Long-Term Care Facilities as a Risk Factor for Death Due to COVID-19: Evidence from European Countries and U.S. States

Main Article Content

Neil Gandal Matan Yonas Michal Feldman Ady Pauzner Avraham Tabbach

Abstract

Background: A large percentage of the deaths from the first wave of COVID-19 in 2020 occurred among residents of long-term care facilities.


Objective: There are two competing explanations for this phenomenon. First, the structural features of such settings may lead to death. Alternatively, individuals living in these facilities are in poorer health than those living elsewhere, and they would have died even if they had not been in these facilities.


Methods: Using both European and U.S. data, we empirically examine these competing hypotheses, which have very different public policy implications.  We collected data on Covid-19 mortality rates and on the number of long-term care beds, in each of (1) thirty-two European countries and (2) the fifty U.S. states.


Results: Controlling for other relevant factors, we find that there is a significant positive association between the number of long-term care beds per capita in a country or state and overall COVID-19 mortality rates in countries and states.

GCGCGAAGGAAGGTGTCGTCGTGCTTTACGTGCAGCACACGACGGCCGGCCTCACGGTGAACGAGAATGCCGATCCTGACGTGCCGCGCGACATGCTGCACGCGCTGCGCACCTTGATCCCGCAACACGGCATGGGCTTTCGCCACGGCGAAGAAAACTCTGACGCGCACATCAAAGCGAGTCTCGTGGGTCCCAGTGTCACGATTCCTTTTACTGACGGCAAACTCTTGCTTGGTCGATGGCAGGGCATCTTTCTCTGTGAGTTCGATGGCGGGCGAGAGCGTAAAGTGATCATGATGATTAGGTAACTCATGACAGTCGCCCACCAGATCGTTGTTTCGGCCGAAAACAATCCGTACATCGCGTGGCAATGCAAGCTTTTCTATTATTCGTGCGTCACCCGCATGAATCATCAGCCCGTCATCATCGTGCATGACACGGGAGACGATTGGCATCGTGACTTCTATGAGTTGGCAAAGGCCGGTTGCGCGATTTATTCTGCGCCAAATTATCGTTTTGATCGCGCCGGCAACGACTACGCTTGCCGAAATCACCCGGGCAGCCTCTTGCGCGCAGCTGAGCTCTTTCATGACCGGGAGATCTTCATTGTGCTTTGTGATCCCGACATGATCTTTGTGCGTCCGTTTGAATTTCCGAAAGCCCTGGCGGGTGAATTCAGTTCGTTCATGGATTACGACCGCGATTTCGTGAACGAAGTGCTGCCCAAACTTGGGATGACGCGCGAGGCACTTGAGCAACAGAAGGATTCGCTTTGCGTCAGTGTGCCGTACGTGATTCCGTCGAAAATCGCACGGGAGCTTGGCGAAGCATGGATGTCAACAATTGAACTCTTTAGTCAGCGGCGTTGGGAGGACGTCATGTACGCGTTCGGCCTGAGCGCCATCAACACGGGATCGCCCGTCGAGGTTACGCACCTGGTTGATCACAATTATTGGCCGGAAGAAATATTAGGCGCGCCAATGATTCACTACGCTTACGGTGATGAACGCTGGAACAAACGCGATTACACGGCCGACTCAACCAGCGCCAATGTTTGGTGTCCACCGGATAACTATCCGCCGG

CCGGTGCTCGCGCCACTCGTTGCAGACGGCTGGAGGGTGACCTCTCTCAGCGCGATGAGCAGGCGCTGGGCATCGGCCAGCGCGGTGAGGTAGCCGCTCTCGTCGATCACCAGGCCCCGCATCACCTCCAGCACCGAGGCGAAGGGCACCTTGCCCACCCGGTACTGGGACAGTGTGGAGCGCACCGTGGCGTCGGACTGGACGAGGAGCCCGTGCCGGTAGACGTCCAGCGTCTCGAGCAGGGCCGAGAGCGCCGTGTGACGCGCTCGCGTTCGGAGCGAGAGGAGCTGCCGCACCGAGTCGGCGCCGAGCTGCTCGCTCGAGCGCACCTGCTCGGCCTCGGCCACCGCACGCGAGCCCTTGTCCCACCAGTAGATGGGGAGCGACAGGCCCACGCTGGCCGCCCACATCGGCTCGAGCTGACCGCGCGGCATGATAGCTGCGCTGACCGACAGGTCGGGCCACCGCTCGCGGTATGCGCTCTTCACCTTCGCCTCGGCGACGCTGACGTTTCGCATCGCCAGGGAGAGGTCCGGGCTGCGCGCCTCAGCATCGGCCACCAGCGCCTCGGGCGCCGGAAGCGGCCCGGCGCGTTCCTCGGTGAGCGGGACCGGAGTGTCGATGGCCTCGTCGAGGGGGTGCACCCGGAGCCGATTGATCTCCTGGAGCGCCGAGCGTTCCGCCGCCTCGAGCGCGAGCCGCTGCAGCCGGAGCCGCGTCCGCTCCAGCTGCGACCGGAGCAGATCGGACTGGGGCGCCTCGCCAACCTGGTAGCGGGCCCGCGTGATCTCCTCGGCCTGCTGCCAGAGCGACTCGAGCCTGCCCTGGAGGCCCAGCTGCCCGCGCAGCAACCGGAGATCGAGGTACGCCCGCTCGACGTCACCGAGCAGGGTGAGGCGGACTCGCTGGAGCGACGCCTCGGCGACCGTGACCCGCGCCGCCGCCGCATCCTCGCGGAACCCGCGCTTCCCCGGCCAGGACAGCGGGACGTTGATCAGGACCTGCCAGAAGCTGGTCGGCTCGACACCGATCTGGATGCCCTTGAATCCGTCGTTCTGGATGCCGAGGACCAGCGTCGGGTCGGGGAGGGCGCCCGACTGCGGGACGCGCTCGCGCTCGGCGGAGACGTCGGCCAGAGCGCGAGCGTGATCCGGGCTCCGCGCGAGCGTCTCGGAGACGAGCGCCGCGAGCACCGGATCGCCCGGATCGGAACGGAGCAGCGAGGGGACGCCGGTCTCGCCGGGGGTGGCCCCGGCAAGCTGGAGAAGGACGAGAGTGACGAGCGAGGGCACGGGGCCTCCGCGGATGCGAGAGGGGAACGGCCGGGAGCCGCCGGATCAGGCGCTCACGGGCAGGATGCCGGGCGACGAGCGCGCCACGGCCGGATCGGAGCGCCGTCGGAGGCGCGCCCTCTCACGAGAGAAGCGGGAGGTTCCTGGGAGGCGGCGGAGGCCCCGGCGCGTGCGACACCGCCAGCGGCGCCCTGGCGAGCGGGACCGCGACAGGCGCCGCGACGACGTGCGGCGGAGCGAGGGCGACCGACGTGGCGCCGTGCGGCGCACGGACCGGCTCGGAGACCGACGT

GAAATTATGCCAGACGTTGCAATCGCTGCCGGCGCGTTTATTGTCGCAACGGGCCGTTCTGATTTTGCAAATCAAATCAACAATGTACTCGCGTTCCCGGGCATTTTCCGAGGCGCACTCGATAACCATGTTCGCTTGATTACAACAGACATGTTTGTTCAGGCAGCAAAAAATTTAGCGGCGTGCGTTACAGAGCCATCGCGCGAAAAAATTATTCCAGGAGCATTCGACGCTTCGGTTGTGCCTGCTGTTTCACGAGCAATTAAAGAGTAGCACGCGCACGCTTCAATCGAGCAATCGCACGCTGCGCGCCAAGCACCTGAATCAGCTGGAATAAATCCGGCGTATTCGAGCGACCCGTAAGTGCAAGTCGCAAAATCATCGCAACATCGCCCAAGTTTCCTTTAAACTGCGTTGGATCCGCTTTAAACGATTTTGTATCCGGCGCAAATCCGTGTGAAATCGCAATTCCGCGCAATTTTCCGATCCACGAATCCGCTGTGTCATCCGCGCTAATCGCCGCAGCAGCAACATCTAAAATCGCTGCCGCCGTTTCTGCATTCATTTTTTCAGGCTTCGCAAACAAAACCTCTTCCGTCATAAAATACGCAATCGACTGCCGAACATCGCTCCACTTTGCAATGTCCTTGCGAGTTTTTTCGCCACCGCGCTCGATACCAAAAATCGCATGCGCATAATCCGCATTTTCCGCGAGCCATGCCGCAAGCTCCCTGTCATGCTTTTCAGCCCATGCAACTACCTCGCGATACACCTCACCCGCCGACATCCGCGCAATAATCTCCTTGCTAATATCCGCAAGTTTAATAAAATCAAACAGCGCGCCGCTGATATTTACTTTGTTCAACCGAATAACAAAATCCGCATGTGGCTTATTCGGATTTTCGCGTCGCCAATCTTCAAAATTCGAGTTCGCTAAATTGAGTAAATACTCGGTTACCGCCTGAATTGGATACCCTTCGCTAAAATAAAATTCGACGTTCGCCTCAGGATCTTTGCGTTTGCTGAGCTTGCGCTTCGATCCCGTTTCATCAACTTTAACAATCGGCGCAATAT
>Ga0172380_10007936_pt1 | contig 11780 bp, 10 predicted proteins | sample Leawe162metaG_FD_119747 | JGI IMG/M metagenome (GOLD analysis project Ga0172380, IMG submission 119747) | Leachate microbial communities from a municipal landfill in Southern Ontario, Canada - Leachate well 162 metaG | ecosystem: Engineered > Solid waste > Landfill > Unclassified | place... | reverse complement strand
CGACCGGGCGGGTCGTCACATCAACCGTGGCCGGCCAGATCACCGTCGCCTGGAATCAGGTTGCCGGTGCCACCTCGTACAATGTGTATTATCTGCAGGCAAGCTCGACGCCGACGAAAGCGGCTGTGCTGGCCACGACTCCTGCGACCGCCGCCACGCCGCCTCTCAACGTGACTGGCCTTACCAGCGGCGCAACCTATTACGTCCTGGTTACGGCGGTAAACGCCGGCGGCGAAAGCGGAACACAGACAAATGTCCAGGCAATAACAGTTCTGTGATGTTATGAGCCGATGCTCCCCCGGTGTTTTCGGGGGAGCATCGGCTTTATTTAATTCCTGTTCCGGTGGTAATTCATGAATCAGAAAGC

Conclusions: This finding provides support for the claim that long-term care living arrangements of older people are a significant risk factor for dying from COVID-19.  These findings raise policy implications. Efforts should be geared to protecting older adults living in long-term care settings.  Policy makers might even consider alternative dwelling options during an epidemic period, such as encouraging residents to live with their families whenever possible.

Article Details

How to Cite
GANDAL, Neil et al. Long-Term Care Facilities as a Risk Factor for Death Due to COVID-19: Evidence from European Countries and U.S. States. Medical Research Archives, [S.l.], v. 11, n. 3, mar. 2023. ISSN 2375-1924. Available at: <https://esmed.org/MRA/mra/article/view/3633>. Date accessed: 20 apr. 2024. doi: https://doi.org/10.18103/mra.v11i3.3633.
Section
Research Articles

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